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The Waifs: Beautiful You

Album Notes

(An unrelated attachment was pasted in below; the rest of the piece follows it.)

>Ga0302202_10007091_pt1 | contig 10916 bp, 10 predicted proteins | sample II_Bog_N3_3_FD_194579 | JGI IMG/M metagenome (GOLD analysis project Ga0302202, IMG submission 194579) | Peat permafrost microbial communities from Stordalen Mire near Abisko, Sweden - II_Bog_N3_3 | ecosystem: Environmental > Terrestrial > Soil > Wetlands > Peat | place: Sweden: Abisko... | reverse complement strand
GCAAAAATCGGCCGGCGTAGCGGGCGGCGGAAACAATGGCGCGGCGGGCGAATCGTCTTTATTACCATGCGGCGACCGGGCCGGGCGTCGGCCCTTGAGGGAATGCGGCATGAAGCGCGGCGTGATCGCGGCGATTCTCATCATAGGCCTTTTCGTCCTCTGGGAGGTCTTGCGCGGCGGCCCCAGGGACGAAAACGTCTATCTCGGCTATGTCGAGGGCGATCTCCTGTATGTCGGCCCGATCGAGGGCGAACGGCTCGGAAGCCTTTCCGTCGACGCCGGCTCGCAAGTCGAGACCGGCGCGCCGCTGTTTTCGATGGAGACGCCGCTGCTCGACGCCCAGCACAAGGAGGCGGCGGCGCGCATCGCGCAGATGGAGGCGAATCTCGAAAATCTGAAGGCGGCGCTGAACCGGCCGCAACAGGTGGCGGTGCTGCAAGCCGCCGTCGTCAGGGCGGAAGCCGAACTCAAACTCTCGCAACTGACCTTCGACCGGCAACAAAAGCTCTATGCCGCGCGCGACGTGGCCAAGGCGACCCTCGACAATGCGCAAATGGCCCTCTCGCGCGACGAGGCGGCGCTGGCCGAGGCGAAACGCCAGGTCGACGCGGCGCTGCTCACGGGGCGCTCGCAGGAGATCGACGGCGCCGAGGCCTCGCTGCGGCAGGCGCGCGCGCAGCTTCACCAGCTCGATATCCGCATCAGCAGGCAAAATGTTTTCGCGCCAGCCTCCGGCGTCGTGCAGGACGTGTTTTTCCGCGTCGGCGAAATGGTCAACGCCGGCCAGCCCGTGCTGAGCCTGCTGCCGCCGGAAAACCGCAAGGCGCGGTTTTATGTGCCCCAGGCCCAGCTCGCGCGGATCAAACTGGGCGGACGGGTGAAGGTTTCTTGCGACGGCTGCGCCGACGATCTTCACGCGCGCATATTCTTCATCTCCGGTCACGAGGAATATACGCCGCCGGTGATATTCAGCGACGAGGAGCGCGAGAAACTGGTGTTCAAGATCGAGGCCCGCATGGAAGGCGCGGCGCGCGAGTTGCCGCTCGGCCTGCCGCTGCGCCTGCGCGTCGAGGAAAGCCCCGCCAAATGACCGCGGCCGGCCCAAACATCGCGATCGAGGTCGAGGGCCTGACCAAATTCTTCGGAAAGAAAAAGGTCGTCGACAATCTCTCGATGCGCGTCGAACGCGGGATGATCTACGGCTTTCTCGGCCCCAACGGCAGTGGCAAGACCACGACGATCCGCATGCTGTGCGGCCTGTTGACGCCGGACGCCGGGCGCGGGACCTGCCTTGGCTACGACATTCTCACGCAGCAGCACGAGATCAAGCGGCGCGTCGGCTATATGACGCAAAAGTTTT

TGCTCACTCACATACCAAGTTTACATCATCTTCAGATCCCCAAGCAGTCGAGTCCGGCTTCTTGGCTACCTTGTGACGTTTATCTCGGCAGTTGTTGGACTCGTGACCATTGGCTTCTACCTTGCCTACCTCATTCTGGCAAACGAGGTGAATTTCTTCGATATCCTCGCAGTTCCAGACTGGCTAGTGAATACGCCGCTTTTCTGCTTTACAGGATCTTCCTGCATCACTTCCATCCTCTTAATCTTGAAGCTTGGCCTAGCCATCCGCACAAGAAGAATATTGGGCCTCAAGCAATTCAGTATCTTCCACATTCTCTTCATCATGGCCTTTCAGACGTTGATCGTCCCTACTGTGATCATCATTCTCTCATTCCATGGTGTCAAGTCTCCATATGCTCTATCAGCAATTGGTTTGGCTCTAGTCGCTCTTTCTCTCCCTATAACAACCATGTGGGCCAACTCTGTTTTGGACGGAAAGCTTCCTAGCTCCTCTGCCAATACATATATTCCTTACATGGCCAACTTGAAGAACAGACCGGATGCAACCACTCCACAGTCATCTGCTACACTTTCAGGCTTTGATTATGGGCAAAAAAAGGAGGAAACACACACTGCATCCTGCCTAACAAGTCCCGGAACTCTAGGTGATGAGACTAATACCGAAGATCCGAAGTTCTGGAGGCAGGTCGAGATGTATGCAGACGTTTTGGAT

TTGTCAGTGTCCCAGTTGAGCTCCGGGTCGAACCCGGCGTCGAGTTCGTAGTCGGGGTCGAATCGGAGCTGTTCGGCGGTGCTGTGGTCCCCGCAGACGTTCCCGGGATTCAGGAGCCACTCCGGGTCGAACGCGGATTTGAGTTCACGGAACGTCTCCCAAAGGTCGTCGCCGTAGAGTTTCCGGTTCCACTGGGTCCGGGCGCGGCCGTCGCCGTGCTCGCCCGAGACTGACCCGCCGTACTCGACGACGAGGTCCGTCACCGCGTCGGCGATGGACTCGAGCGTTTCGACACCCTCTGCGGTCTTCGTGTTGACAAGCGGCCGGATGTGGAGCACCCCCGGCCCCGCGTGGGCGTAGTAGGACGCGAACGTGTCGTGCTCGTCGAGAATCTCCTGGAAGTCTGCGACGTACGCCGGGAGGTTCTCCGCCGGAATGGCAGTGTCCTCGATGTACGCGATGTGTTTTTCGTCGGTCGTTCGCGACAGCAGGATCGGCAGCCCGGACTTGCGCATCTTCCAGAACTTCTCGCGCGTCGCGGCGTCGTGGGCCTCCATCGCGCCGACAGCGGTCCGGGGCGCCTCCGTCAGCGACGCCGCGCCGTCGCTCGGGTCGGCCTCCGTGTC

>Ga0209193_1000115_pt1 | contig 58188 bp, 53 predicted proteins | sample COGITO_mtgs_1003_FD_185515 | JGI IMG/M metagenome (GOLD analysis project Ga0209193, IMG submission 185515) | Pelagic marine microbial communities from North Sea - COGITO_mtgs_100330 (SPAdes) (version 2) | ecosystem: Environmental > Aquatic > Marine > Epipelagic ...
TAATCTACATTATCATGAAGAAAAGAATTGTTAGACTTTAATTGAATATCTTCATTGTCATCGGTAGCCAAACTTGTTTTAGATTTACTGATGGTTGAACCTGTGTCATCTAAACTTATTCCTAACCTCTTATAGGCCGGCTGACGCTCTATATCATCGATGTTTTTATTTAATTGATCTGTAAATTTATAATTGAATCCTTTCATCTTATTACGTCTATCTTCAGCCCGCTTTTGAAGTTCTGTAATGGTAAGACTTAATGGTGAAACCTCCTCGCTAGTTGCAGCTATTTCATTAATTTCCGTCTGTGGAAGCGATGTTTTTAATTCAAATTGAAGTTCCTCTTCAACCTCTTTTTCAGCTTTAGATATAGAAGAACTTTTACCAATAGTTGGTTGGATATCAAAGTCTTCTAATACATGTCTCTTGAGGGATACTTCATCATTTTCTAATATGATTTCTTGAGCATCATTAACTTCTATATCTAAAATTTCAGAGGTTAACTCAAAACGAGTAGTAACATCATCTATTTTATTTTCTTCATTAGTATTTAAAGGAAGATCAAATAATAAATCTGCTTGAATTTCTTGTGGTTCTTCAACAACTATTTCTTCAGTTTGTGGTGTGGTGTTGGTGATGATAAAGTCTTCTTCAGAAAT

Beautiful You, the seventh studio LP by Australian expats the Waifs, finds the group's core trio reunited after a four-year hiatus. Two decades into their career, sisters Donna Simpson and Vikki Thorn and co-bandleader Josh Cunningham all found themselves living in the U.S., yet miles apart geographically and uncertain whether or not they had any real desire to carry on. Their last effort, 2011's Temptation, was a slightly disjointed affair, with Cunningham extolling his newfound Christianity and Simpson confronting her battles with alcohol addiction, post-rehab. They made it work well enough, but there was still a sense that the three Waifs were no longer on the same page. On Beautiful You, they remain three separate individuals, tied together by friendship, familial ties, and a love for creating music. While the songs still reflect each singer's personal narratives, the overall sound feels more unified this time around and that's partly due to the efforts of Nick DiDia, an American producer now, ironically, based in Australia. Beautiful You is generally unfussy and organic-sounding with enough rock muscle to keep it moving along at a decent clip. Opener "Black Dirt Track" is a gently urgent, slow-building rocker from Vikki, who looks wistfully back on the rural Australia of her childhood. Addiction still looms in Donna's consciousness on the title cut, but this time she's on the other side, observing someone else's struggle. Cunningham, having released a solo album prior to the Waifs' return, tones down his faith and delivers a trio of warm-hearted, often bluesy songs, the nicest of which is the laid-back, country-tinged "Dark Highway." Other highlights include Donna's gritty "Somebody's Gonna Get Hurt" and Vikki's delicate "Come Away," which boasts one of the sweetest melodies on the album. At their core, the Waifs remain a fairly standard Americana-roots act, but the three members' individual personalities offer plenty of appeal, and with Beautiful You they've fallen into a nice rhythm. ~ Timothy Monger


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